Ban Birthright Citizenship?
"Closing the loophole that encourages foreigners to come to the United States to make their future children U.S. citizens would not address the larger question of birthright citizenship."
"Concern with birthright citizenship is probably misplaced," says Judge Richard Posner, "because the most serious problem of U.S. immigration policy is not who should be excluded but who should be admitted, and that problem should be tackled first. We are handicapping our growth by refusing to allow easy admission of those immigrants who are most likely to foster economic growth by virtue of their IQ, skills, or wealth. Instead we continue to emphasize lotteries and family-reuniting as the principal criteria of lawful immigration."
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In his final years, Martin Luther King, Jr. become increasingly focused on the problem of poverty in America.
- Despite being widely known for his leadership role in the American civil rights movement, Martin Luther King, Jr. also played a central role in organizing the Poor People's Campaign of 1968.
- The campaign was one of the first to demand a guaranteed income for all poor families in America.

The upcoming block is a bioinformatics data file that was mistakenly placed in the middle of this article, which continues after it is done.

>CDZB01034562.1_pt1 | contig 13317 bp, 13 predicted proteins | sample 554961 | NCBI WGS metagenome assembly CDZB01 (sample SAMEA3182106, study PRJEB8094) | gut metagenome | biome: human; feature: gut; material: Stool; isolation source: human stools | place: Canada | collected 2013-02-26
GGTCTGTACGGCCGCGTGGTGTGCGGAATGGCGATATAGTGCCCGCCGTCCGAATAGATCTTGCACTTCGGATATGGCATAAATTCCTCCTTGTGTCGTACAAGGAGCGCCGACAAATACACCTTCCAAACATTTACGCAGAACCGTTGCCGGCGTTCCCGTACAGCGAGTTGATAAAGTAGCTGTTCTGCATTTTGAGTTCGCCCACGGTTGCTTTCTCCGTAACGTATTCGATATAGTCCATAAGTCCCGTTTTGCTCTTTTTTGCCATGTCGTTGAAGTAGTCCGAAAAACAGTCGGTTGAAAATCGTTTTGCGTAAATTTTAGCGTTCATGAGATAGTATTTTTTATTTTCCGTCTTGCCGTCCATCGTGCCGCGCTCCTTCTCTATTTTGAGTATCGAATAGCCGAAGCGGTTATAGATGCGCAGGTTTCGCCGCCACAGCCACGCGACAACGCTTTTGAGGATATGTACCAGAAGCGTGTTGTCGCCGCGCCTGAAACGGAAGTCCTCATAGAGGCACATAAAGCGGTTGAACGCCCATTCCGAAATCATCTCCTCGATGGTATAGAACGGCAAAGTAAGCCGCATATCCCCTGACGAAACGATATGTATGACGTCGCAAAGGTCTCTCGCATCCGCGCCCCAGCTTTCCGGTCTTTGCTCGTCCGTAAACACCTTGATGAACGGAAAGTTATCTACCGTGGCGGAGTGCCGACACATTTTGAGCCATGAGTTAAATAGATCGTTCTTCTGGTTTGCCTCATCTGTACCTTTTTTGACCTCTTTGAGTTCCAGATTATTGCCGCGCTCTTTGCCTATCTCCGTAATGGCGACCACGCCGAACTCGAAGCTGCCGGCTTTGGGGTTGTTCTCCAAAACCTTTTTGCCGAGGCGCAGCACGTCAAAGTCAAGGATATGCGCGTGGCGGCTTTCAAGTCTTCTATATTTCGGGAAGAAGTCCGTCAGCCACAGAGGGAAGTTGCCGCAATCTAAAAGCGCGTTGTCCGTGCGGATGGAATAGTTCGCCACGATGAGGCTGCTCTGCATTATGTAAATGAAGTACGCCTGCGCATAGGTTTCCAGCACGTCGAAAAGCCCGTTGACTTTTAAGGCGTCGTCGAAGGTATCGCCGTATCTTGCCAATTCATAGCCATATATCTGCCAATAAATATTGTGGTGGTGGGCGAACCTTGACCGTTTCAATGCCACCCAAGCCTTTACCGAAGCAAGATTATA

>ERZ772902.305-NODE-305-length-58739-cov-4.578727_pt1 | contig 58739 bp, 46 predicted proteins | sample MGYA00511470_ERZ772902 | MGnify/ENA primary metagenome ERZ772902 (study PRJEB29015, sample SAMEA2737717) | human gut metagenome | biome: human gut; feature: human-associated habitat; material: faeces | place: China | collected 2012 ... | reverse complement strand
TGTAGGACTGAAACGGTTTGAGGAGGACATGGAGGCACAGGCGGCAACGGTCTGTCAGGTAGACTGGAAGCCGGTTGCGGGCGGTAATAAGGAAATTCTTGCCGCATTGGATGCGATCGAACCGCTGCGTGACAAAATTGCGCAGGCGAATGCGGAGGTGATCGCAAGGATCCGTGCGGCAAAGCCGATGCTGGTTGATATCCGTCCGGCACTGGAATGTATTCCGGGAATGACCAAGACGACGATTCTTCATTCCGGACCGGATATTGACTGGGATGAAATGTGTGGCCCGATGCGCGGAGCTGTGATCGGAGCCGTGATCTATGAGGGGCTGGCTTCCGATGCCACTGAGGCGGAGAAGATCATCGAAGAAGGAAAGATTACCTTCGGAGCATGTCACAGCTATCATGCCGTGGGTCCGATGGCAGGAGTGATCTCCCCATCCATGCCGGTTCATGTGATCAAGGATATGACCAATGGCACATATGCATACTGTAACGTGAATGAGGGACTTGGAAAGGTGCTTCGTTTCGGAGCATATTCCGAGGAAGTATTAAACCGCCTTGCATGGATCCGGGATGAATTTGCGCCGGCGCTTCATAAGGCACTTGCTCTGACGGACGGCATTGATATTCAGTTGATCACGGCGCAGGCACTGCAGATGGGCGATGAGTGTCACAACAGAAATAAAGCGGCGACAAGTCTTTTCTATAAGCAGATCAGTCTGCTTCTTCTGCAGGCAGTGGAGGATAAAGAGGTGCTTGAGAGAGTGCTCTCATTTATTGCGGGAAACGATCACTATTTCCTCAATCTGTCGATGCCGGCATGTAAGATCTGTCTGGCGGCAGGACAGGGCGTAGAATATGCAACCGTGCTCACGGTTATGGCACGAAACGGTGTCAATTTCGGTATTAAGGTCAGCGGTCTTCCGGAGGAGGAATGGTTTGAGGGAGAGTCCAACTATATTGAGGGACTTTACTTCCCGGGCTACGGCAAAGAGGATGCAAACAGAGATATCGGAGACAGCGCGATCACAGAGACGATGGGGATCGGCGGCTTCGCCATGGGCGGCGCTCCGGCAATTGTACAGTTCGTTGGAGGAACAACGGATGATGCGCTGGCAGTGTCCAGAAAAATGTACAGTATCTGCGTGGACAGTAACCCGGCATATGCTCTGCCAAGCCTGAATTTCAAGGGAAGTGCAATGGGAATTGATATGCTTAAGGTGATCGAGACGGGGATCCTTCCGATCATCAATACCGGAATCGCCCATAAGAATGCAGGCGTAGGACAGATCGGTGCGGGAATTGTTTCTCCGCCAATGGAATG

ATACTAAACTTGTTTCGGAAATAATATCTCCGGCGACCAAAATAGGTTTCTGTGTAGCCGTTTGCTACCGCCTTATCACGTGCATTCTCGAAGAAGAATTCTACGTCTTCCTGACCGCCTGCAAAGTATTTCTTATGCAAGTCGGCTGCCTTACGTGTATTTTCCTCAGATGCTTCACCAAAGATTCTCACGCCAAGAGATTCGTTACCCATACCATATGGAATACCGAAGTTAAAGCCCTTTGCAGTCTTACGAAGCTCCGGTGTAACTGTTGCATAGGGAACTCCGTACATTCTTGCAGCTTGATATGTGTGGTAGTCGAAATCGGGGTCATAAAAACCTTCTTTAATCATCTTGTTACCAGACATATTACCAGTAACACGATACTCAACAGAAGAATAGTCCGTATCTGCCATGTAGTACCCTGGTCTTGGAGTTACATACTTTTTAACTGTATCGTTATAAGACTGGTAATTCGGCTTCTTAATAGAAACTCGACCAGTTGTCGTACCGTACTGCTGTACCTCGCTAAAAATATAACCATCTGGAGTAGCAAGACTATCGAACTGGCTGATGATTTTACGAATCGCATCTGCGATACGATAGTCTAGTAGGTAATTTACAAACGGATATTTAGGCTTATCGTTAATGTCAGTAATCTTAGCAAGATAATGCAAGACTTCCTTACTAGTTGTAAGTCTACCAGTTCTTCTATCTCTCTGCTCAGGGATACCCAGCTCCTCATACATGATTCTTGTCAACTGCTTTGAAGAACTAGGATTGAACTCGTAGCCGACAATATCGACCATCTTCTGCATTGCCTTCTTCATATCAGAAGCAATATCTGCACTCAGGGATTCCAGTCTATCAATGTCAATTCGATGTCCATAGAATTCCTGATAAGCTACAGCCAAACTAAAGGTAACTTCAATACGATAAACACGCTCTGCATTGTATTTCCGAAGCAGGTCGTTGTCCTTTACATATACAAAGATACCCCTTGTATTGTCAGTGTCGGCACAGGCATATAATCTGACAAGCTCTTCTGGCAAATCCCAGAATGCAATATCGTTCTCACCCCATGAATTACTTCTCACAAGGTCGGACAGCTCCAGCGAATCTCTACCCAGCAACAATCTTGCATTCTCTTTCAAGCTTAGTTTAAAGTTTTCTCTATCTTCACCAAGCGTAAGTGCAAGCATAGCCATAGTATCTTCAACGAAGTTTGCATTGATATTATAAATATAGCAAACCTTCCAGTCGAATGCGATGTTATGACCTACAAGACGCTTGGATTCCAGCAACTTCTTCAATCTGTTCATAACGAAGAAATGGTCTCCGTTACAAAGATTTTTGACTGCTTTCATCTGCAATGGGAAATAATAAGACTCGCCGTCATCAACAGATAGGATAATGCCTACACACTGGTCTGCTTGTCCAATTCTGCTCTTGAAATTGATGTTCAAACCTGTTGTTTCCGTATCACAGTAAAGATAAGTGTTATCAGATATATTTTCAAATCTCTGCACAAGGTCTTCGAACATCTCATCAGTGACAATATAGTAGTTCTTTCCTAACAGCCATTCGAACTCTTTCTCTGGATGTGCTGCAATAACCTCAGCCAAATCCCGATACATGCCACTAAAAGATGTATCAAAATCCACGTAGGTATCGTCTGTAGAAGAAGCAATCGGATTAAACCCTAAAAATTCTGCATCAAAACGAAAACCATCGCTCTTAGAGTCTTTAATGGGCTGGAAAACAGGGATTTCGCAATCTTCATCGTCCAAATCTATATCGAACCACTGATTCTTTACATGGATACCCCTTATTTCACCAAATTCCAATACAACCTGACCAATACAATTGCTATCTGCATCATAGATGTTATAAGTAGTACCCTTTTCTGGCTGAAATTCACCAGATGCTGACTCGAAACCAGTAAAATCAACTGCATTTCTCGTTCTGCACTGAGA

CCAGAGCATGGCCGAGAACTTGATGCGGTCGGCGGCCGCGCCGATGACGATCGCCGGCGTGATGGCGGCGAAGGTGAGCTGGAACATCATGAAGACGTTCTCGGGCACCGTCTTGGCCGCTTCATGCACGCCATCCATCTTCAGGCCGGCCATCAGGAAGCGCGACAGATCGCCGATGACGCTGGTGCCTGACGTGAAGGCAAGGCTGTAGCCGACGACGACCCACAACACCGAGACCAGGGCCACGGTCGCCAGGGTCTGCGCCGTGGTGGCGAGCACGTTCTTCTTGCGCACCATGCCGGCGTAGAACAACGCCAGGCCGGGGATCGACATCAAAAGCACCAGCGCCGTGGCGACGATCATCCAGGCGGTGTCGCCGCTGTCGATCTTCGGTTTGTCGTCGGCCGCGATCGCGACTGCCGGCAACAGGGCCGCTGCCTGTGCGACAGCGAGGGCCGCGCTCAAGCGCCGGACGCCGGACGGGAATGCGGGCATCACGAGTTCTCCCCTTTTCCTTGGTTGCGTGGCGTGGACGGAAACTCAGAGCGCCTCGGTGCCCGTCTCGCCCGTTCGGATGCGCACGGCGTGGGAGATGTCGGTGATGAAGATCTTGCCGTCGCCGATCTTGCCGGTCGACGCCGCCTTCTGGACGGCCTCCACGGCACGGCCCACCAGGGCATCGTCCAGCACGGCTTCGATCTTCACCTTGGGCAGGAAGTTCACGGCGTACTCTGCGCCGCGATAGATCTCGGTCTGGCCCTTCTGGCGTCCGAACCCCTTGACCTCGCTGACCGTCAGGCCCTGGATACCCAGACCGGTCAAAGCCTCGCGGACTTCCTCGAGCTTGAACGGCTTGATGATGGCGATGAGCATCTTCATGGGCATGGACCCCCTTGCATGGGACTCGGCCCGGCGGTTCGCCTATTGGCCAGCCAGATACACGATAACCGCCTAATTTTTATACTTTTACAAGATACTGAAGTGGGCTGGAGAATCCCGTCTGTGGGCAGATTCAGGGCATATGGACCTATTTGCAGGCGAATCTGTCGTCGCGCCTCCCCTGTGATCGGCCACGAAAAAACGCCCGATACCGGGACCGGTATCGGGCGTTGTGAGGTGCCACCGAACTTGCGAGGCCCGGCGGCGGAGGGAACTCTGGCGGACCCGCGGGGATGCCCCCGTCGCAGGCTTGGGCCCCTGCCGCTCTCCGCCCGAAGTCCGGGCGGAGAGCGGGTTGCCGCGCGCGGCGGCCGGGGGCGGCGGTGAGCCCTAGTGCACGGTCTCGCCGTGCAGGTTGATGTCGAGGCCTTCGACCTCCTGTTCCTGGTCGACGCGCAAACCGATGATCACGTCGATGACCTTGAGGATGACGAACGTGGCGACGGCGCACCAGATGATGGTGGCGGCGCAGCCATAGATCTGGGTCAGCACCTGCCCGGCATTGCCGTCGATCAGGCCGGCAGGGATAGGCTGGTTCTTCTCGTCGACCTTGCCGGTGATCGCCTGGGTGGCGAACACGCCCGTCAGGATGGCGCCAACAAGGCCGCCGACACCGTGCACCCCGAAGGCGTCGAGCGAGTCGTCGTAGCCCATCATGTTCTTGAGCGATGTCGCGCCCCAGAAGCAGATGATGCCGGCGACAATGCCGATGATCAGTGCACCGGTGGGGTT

- Today, the idea of a universal basic income is increasingly popular, and King's arguments in support of the policy still make a good case some 50 years later.
10 of the most sandbagging, red-herring, and effective logical fallacies.
- Many an otherwise-worthwhile argument has been derailed by logical fallacies.
- Sometimes these fallacies are deliberate tricks, and sometimes just bad reasoning.
- Avoiding these traps makes disgreeing so much better.
For Damien Echols, tattoos are part of his existential armor.
- In prison Damien Echols was known by his number SK931, not his name, and had his hair sheared off. Stripped of his identity, the only thing he had left was his skin.
- This is why he began tattooing things that are meaningful to him — to carry a "suit of armor" made up the images of the people and objects that have significance to him, from his friends to talismans.
- Echols believes that all places are imbued with divinity: "If you interact with New York City as if there's an intelligence behind... then it will behave towards you the same way."
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